I notice that my appetite has been kept in check for rather too long and that when I received the money from you I couldn’t stomach any food — but I’ll see about remedying it. That doesn’t alter the fact that I have all my energy and clarity when I’m working. But when I’m outdoors, working in the open air is too much for me and I get too weak. Painting is something that wears one down anyway. Van de Loo told me, though, when I went to see him shortly before I came here, that I’m reasonably strong after all.
That I needn’t despair of reaching the age that’s necessary for producing a body of work. I told him that I knew several painters who, despite all their nerves etc., had reached 60, even 70, fortunately for them, and that I would like to reach that too.
Then I believe that if one seeks serenity and retains a zest for life, the frame of mind one’s in helps a lot. And in this respect I’ve gained by coming here, because I have new ideas and I have new means of expressing what I want, because better brushes will help me, and I’m really carried away by those two colours, carmine and cobalt.
Cobalt — is a divine colour, and there’s nothing so fine as that for putting space around things. Carmine is the red of wine, and it’s warm, spirited as wine.
So too is emerald green. It’s false economy to do without them, those colours.
Something regarding my constitution that has pleased me very much is that a doctor in Amsterdam, whom I also once spoke to about a few things that sometimes made me think that I wouldn’t last long and whose opinion I didn’t ask directly, but just to find out the first impression of one who didn’t know me at all — taking advantage of a minor illness that I had to turn things to my constitution in general during the course of the conversation — it pleased me very much indeed that this doctor took me for an ordinary workman, said ‘you must be an ironworker by trade’. You see precisely what I’ve been trying to change in myself — when I was younger it could be seen that I over-exerted myself intellectually, and now I look like a bargee or someone who works in the iron trade. And changing one’s constitution such that one becomes ‘as tough as nails’ is no easy matter. I must take care, though, and see that I keep what I have, and gain still more.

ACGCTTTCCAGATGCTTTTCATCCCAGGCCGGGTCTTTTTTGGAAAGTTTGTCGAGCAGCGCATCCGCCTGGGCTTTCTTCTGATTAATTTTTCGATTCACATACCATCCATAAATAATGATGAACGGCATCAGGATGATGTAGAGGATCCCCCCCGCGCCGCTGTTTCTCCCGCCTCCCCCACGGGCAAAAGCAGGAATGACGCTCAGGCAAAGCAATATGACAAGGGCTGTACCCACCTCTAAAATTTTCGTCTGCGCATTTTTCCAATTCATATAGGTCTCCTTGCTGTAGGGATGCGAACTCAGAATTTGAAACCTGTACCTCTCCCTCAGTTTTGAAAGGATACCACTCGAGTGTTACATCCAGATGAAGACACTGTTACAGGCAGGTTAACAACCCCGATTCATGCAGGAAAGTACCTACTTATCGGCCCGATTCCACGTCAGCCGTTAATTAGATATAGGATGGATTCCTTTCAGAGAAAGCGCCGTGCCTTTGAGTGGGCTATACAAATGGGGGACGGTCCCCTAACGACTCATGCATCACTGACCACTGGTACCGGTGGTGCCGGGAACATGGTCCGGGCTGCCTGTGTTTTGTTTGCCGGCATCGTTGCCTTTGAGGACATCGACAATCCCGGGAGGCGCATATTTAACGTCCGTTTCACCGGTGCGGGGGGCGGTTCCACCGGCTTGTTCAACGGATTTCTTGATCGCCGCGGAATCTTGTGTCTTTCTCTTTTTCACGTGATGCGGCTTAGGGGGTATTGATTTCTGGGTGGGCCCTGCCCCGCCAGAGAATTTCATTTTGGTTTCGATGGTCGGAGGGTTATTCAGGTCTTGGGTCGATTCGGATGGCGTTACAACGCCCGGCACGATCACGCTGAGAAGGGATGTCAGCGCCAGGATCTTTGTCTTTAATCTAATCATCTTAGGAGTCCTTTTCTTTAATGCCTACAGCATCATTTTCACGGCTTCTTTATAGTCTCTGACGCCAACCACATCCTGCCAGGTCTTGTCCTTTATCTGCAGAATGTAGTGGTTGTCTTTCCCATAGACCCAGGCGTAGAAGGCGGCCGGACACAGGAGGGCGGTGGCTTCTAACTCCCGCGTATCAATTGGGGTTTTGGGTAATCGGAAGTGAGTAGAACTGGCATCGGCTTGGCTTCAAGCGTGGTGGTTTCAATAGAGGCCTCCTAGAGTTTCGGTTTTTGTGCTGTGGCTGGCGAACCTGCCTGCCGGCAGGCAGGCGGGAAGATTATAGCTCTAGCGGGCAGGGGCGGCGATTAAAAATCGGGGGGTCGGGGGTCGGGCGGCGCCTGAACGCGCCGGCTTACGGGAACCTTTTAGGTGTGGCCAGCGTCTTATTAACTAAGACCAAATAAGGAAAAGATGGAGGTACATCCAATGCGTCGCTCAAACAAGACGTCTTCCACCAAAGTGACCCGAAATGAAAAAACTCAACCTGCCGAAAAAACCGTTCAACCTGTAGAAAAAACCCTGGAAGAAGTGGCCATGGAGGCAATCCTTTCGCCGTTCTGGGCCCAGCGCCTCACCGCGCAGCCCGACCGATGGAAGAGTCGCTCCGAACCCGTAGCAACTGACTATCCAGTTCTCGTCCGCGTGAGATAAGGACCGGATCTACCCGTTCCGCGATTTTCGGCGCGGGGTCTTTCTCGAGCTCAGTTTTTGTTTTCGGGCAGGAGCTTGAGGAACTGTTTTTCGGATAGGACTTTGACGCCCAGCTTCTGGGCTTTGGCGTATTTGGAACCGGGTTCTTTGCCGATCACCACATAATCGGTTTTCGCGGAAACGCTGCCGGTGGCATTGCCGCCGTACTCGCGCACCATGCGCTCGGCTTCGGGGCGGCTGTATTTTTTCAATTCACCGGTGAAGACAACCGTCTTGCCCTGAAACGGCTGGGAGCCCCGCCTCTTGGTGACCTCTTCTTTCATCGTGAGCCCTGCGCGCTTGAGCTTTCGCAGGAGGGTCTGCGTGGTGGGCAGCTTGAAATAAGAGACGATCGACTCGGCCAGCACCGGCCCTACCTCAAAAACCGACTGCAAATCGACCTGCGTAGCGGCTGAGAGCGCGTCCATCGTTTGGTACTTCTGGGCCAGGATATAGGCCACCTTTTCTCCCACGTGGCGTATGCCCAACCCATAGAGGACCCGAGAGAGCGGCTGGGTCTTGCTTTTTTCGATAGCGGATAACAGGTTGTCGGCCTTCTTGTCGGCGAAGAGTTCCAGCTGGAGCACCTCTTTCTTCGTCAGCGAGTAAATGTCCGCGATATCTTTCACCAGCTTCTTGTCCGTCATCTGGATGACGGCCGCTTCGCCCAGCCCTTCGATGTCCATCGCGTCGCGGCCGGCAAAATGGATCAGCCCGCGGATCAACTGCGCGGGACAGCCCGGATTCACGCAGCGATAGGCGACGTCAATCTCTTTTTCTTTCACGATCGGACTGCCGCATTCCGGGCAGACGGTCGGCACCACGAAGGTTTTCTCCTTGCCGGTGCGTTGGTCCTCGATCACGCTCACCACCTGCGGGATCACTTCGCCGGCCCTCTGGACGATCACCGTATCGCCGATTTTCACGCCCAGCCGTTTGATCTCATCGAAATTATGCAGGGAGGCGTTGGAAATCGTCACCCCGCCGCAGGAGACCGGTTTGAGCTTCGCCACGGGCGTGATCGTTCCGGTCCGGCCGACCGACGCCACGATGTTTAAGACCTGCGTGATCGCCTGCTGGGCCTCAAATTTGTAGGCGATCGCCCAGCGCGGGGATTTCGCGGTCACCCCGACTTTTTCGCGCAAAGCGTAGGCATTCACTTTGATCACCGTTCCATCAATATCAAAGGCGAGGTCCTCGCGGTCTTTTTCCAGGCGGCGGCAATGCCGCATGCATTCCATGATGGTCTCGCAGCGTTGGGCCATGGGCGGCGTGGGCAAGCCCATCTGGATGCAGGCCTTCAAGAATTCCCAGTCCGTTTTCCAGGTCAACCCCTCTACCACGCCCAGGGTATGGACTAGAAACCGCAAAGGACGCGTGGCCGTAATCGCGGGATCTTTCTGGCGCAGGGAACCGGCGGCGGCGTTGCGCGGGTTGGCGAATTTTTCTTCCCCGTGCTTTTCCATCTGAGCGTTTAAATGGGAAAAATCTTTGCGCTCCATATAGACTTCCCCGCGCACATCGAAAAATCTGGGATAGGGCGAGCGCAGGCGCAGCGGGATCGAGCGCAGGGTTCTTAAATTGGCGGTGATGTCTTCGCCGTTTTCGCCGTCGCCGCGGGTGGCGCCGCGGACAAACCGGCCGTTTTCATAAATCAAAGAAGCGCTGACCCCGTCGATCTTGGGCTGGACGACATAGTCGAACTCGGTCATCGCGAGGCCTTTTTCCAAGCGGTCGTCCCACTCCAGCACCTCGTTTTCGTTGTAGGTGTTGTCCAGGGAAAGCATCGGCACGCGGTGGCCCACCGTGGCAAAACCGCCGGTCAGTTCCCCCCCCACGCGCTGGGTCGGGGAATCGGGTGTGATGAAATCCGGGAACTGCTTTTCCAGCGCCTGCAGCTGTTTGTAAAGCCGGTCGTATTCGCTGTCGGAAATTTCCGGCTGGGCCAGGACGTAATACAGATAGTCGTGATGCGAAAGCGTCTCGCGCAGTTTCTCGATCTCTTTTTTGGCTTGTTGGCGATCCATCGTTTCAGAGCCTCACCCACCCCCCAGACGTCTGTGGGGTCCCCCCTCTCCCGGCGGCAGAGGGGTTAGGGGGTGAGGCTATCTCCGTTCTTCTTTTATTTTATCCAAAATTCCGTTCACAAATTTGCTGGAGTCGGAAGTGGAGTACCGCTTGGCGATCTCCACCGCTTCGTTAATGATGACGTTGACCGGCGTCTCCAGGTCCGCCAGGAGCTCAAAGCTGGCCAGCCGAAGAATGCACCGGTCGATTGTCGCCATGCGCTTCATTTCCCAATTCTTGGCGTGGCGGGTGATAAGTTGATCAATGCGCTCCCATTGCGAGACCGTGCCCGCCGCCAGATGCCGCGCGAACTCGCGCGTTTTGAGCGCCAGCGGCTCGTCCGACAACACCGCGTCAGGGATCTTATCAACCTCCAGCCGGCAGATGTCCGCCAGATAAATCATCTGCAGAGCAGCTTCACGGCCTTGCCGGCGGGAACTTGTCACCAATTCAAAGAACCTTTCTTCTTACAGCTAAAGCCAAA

You really must still write and tell me whether it seems such an absurd idea to you that one might create a bit more courage if one were to plant a seed for a business.
As regards the work I’m doing now — I feel that I can do something better — I need more air and space, though. I mean I must be able to expand it a bit. Above all, above all, I still haven’t got enough models. I can produce work of a higher quality, but my expenses would be heavier. But isn’t it so — shouldn’t one search for something high — for the real, for something distinguished?
The women’s figures I see among the people here make an enormous impression on me — far more to paint them than to have them, although I’d actually really like both. I’m re-reading the book by De Goncourt again, it’s excellent. In the preface to Chérie, which you’ll read — there’s an account of everything that the De Goncourts experienced — and of how, at the end of their lives, they, yes — were pessimistic — but certainly felt sure of their ground — felt that they’d done something, that their work would last. What fellows they were! If we could get on more than now, could be more in agreement — why not then — us too?
Apropos — on account of I will, after all, have some 4 or 5 fast days of pretty well everything at the end of this year — send your letter off 1 January and no later. You might not be able to understand it, but it’s true — when I receive money, my greatest hunger, even if I’ve fasted, isn’t for food, but is even stronger for painting — and I set out hunting models right away, and I carry on until it’s gone. Meanwhile, the lifeline I cling to is my breakfast with the people where I live, and a cup of coffee and bread in the crémerie in the evening. Supplemented, when I have it, by a second cup of coffee and bread in the crémerie for my dinner, and otherwise some rye bread that I have in my case.
As long as I’m painting it’s more than enough for me, but when my models have gone, a feeling of weakness comes over me.
I really like the models here because they’re so very different from the models in the country. And above all because the character is something so very different. And the contrast gives me new ideas, particularly for the flesh tones.
And what I’ve now got in my last head is — not yet what I myself am content with but something different from the earlier heads. I believe that you sufficiently realize the importance of being true so that I can speak freely to you. For the same motives that when I paint peasant women, I want them to be peasant women — for the same reason, when they’re whores, I want a whore’s expression.